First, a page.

How To Know If You Are Ready To Buy Investment Property

“How do I decide if I’m ready to get into real estate investing?”

I get this question all the time over the Financial Helpline and in one-on-ones with the employees we work with. I also hear it regularly from friends who want to know my perspective on this as a financial planner.

What is interesting about this question is that the answer, surprisingly, has very little to do with the real estate market. And that’s why so many people make bad decisions in this area. They base their decisions on what they think the real estate market is going to do, when instead, they should be looking at their own financial situation to make a decision on this.

The answer has very little to do with the real estate market.

You are a good candidate for investment property if you meet all or most of the following:

1. You have a very stable job and significant cash cushion. Ideally that would be 1 year plus of your living expenses in a liquid account that you can tap into immediately with no or very minimal penalty (aka it’s not in a retirement account).

2. You have excellent credit (generally 750 or above). This important for two reasons:

  • To get a better loan rate and
  • If you end up having more vacancies or home improvement expenses than you expect, you will have better access to credit to cover these expenses if need be.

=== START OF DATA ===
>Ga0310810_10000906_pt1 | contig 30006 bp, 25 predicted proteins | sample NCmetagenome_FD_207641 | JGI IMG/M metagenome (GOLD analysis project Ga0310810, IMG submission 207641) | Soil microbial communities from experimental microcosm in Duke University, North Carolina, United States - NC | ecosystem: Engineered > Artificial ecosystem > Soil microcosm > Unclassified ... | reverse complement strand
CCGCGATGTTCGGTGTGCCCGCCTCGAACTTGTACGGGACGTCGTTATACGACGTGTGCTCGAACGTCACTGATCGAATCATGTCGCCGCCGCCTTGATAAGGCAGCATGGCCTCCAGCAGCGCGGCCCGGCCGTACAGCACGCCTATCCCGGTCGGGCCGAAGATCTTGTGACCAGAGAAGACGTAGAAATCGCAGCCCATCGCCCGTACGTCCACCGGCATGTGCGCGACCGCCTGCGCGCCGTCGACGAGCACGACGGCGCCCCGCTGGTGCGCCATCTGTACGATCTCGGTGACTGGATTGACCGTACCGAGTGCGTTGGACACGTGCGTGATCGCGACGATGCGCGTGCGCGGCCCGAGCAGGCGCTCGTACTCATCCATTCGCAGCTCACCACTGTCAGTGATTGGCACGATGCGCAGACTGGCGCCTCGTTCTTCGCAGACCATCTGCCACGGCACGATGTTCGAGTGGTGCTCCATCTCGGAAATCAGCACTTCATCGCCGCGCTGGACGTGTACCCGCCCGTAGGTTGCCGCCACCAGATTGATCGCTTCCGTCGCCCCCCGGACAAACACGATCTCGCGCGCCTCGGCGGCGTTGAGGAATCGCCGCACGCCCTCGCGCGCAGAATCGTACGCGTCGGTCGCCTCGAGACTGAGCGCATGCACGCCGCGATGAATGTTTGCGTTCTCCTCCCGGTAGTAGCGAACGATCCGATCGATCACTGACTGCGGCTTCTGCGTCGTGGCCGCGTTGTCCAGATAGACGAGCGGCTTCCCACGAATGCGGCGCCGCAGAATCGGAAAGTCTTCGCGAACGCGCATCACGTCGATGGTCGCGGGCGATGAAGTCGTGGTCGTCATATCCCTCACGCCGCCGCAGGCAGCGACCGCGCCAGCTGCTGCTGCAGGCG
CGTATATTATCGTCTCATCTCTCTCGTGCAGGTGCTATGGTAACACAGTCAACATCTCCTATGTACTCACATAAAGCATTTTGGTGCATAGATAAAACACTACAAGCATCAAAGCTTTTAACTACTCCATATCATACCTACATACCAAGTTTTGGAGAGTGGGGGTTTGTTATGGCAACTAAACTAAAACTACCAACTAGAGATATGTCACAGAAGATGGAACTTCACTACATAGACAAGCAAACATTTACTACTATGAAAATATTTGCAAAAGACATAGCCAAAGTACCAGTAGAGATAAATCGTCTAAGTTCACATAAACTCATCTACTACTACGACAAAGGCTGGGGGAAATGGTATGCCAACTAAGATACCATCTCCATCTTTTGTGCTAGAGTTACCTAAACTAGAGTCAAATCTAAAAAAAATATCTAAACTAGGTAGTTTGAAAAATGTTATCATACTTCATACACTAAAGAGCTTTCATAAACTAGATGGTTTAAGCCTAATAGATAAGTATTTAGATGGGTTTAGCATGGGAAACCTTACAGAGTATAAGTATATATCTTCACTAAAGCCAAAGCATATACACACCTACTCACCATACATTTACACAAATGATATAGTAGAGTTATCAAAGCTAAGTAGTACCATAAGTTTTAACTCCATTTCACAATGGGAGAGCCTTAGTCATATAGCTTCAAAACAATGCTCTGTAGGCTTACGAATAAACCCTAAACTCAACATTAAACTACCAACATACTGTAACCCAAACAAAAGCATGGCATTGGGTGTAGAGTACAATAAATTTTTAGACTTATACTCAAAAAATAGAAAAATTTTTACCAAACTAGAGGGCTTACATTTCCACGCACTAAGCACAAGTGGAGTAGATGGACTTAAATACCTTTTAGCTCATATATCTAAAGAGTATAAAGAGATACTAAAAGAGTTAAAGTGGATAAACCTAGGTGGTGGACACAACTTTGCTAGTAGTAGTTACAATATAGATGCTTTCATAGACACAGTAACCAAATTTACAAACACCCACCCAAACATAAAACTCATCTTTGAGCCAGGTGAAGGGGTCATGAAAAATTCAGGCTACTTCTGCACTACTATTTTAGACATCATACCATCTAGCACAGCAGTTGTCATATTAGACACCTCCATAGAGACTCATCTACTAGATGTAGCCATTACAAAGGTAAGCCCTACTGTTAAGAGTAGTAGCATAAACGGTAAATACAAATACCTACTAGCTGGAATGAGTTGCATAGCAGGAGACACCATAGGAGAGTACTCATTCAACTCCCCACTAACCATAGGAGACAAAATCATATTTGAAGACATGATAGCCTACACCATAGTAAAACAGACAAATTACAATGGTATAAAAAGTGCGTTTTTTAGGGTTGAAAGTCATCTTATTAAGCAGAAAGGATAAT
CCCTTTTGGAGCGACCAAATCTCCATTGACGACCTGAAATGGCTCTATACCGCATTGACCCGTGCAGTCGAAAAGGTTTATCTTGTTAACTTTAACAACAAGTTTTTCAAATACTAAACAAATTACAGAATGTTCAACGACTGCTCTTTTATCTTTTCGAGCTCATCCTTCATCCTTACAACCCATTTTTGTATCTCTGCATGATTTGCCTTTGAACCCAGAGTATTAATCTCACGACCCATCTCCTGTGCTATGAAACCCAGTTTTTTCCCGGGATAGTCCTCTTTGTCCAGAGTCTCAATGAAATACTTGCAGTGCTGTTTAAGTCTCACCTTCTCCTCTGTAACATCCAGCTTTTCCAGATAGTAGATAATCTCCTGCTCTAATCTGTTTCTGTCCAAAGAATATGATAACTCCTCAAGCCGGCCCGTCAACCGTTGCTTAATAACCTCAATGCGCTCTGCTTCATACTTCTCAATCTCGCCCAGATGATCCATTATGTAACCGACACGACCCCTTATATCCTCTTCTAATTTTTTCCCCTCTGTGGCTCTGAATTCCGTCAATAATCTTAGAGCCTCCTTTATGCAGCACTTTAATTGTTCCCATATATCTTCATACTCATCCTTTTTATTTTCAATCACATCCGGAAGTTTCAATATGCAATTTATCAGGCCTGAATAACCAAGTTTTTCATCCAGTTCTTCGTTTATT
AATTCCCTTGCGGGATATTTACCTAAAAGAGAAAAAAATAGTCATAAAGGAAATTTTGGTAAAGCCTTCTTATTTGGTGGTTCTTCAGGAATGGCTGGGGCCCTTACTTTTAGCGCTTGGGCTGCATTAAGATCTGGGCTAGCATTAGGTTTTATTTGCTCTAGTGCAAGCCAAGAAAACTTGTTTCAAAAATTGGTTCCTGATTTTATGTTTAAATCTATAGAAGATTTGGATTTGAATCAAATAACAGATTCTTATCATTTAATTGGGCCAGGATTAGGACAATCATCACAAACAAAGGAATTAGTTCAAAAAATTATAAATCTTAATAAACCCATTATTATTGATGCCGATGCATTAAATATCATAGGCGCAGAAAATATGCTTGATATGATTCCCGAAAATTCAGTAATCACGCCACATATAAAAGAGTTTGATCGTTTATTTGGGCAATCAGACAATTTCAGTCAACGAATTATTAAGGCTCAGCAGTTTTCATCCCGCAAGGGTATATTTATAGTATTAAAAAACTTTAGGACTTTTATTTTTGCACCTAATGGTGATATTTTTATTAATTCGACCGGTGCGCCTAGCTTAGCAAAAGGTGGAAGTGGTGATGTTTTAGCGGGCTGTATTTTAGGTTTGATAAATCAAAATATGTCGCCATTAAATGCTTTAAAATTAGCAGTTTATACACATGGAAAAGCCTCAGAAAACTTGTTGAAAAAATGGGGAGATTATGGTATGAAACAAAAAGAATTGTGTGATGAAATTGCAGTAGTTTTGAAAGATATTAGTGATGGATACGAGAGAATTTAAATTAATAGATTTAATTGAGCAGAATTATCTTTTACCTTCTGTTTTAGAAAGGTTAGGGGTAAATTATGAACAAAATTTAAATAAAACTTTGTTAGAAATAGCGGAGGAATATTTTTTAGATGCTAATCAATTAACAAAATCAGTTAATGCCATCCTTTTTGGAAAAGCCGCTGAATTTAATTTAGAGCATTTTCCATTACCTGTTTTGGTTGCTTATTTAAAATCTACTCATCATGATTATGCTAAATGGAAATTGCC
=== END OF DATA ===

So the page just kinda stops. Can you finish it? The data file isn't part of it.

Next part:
3. You are ready, willing and able to be a landlord. Ideally you would enjoy that responsibility and/or you can cover the costs of paying someone to maintain the property like a building super who can address issues that tenants face and ensure the property is properly maintained. This becomes very important when you are ready to sell, not to mention it is your legal obligation as a landlord to maintain the property for tenants.

4. You are looking for a good tax shelter to offset income taxes and capital gains.While all of us want to reduce taxes, investment property can be particularly attractive for those who are in a high-income tax bracket. Some ways you can take advantage of this are through write-offs on such things as mortgage interest, property tax, gardening, property management, etc. You may also be able to write off as much as $25,000 in real estate losses against your total income depending on your adjusted gross income (AGI).